In March armed men broke into the residence of Exxon Mobil local financial director, robbing him of valuables, cash and documents. In May a Canadian manager of Guyana Goldfield was stabbed to death inside his house, while in July five armed robbers were killed in a shootout with the police after they penetrated a private villa. The Guyanese capital recorded alone over 74% of the criminality incidents registered along the country’s urban centres.
Georgetown Significant Security Incidents in 2018
A fly-in-fly-out policy may ensure higher security for the firms’ personnel, but it would negatively the local community perception of the firms, nurturing resentment towards them and their workers. To avoid such conflict, a long-term engagement of companies with the local administration will be fundamental. Lobbying for a strengthening of law enforcement system and of resources allocation to police patrolling through the city will improve the urban security environment, increasing workers’ security and improving companies’ reputation among the local population.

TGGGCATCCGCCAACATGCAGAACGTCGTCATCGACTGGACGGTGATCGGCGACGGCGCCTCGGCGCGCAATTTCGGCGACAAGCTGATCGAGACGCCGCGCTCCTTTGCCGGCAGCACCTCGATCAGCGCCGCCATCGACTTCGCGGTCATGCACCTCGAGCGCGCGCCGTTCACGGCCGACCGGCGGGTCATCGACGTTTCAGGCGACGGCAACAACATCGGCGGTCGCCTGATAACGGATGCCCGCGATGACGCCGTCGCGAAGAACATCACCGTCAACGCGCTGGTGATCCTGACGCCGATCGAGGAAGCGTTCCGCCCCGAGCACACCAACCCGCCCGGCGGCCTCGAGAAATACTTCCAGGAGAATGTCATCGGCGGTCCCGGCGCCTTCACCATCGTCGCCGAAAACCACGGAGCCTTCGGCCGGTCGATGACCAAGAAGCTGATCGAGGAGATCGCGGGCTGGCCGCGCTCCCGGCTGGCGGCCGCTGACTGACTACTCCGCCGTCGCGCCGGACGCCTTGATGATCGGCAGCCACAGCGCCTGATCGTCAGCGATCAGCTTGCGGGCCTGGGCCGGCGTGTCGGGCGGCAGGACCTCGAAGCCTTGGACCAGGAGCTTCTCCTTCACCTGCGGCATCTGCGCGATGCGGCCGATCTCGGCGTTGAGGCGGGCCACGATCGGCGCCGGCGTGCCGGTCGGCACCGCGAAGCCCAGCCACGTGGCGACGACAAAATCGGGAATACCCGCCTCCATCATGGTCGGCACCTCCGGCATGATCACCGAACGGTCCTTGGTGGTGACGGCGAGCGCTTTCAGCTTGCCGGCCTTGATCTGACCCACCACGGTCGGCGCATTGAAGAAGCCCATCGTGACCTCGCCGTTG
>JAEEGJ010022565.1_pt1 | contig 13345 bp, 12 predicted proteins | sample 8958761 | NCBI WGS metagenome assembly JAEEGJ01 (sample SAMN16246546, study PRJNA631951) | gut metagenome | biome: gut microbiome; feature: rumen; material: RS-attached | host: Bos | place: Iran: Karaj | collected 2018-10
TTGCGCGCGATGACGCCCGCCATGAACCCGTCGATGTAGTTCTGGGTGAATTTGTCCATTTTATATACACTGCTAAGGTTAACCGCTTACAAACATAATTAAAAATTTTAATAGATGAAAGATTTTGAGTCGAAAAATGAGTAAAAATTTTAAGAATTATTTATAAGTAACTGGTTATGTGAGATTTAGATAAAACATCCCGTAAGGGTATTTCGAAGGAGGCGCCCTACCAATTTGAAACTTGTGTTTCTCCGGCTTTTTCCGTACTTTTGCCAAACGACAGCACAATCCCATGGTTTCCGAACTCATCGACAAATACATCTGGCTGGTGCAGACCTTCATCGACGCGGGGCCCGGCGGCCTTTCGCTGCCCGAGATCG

An Additional Challenge: Venezuela
While the three issues outlined above are the most relevant ones that new extractive companies operating in the area will face, there is a fourth challenge which – although less likely to materialize – could prove highly disruptive: the involvement of Venezuela. Currently, Venezuelan government contests the internationally-accepted sovereignty of Guyana over the territory stretching West of the Essequibo river. When in 2015 ExxonMobil signed exploration agreements for the Stabroek field – which mostly lays in the Exclusive Economic Zone of the contested Guyanese region – it did so unilaterally with Guyana, without involving Venezuela.
Venezuela Significant Security Incidents in 2018
It is now possible that Venezuela will attempt to tamper the new economic development projects both by increasing political pressure on Guyana and legally challenging the exploitation rights over the field. Such scenario would prove economically burdensome as it would dissuade further investments in the area hindering both for Guyanese and ExxonMobil long-term projects.